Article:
News reports that more than an dozen CIA spies in Iran and Lebanon have been arrested and charged with espionage — as well as details reported about a CIA “black site” prison in Romania
— made this former CIA officer sick. But not for the reasons you might suspect.
Spying is a dangerous business where the risk of exposure is inherent in the nature of the beast. “Flaps,” as they call them in the trade, happen all the time. Spies usually get caught for one of three reasons: poor clandestine tradecraft, bad luck or one intelligence service simply outsmarts the other.
I don’t know how these spy networks were wrapped up, but several journalists and intelligence officers have been quick to cite sloppy tradecraft as the cause. That’s an easy judgment to make, particularly when one recalls the egregiously poor tradecraft used by the CIA recently in Khost, Afghanistan, that left seven CIA operatives dead.
So I would tend to agree that the cause of this particular debacle was probably lousy tradecraft. Too many CIA case officers meeting their agents at their favorite Beirut pizza joint is a definite tradecraft no-no.
Details revealed to the press by unnamed former and current intelligence officials include the fact that two of the Hezbollah agents were doubled back against the CIA, and that agent meetings were held at a Beirut Pizza Hut, and the codeword “pizza” was used to describe the meeting location.
It also appears from press reports that the Iranian network may have been related to the Lebanese network. If true, this would mean the basic principle of compartmentalization had been breached. The compromise reportedly occurred when a secret Internet communication method used by CIA agents in both groups was discovered.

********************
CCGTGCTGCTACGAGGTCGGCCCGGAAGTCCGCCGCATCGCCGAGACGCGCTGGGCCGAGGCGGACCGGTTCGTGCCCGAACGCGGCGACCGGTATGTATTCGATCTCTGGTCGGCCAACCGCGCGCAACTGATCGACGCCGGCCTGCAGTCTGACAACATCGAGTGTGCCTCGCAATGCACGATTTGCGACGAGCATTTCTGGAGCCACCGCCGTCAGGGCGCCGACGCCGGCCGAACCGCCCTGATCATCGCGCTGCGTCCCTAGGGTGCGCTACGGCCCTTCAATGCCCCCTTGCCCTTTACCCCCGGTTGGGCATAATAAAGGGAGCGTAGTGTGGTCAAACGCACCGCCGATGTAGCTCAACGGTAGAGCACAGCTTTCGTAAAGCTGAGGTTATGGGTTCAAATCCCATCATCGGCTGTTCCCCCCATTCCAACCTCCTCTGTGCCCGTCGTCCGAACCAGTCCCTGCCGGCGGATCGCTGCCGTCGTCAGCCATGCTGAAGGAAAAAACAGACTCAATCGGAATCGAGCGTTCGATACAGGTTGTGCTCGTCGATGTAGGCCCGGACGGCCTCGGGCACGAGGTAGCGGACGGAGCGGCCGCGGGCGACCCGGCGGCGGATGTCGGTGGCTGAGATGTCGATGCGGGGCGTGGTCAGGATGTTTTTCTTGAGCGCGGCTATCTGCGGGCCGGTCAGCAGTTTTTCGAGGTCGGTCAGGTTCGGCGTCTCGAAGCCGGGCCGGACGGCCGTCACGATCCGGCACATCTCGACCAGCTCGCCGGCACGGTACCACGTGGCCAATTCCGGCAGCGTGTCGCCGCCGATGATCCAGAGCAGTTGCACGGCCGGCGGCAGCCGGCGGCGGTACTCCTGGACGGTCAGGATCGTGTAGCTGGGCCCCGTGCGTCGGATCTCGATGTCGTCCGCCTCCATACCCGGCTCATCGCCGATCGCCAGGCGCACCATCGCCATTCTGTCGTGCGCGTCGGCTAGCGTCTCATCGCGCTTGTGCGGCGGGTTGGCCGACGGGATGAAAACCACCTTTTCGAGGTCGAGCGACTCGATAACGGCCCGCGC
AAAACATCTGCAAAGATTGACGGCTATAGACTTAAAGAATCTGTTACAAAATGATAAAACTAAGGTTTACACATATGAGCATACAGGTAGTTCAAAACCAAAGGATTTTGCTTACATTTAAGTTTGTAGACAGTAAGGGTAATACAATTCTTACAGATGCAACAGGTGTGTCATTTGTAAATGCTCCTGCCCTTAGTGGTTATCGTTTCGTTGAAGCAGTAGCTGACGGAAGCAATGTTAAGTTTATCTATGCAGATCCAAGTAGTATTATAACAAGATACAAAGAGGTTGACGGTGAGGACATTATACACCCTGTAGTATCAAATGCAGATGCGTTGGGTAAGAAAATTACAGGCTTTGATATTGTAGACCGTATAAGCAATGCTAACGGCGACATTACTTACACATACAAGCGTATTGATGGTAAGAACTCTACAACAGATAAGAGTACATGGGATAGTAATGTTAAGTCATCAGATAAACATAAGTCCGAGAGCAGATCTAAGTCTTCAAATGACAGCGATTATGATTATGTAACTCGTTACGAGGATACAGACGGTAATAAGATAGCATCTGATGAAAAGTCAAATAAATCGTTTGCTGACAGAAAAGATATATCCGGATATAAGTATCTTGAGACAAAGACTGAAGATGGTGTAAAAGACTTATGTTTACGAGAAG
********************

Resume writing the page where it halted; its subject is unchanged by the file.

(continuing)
When the news of the wrap-ups hit the airwaves on Iranian TV, other “U.S. officials” confirmed to ABC News that the information reported by Iran was essentially true. These same U.S. officials also confirmed to the press that the videos of CIA websites aired on the Iranian program were accurate.
This confirmation of information by so many former and current intelligence officials is what is so troubling to me. Why did they feel it necessary to so quickly confirm to the world that the arrested individuals were indeed CIA spies – by doing so they have all but assured swift executions for the unfortunate suspects.
What these people did was flat wrong.
It is one thing for a country like Iran or a terrorist group like Hezbollah to announce a stunning defeat of our intelligence efforts against them, or for the press to pick up on those reports and speculate about their veracity in the media, but it is entirely another thing for the CIA, or any former and current official in the CIA, to come out and confirm that the information reported is essentially accurate.
This is clearly a violation of the secrecy agreement every CIA officer signs when he or she enters the agency, and it remains in effect long after their retirement. These people should be identified and prosecuted for leaking classified information.
In days far gone the only response one could have hoped to get from the CIA, or any of its former or current officers, would have been “no comment.” Things certainly have changed in these days of openness. And we as a country are less safe because of it.
Fred Rustmann is a 24-year veteran of the CIA’s clandestine service, an author, and chairman of CTC International Group, a provider of worldwide business intelligence based in West Palm Beach, Fla.
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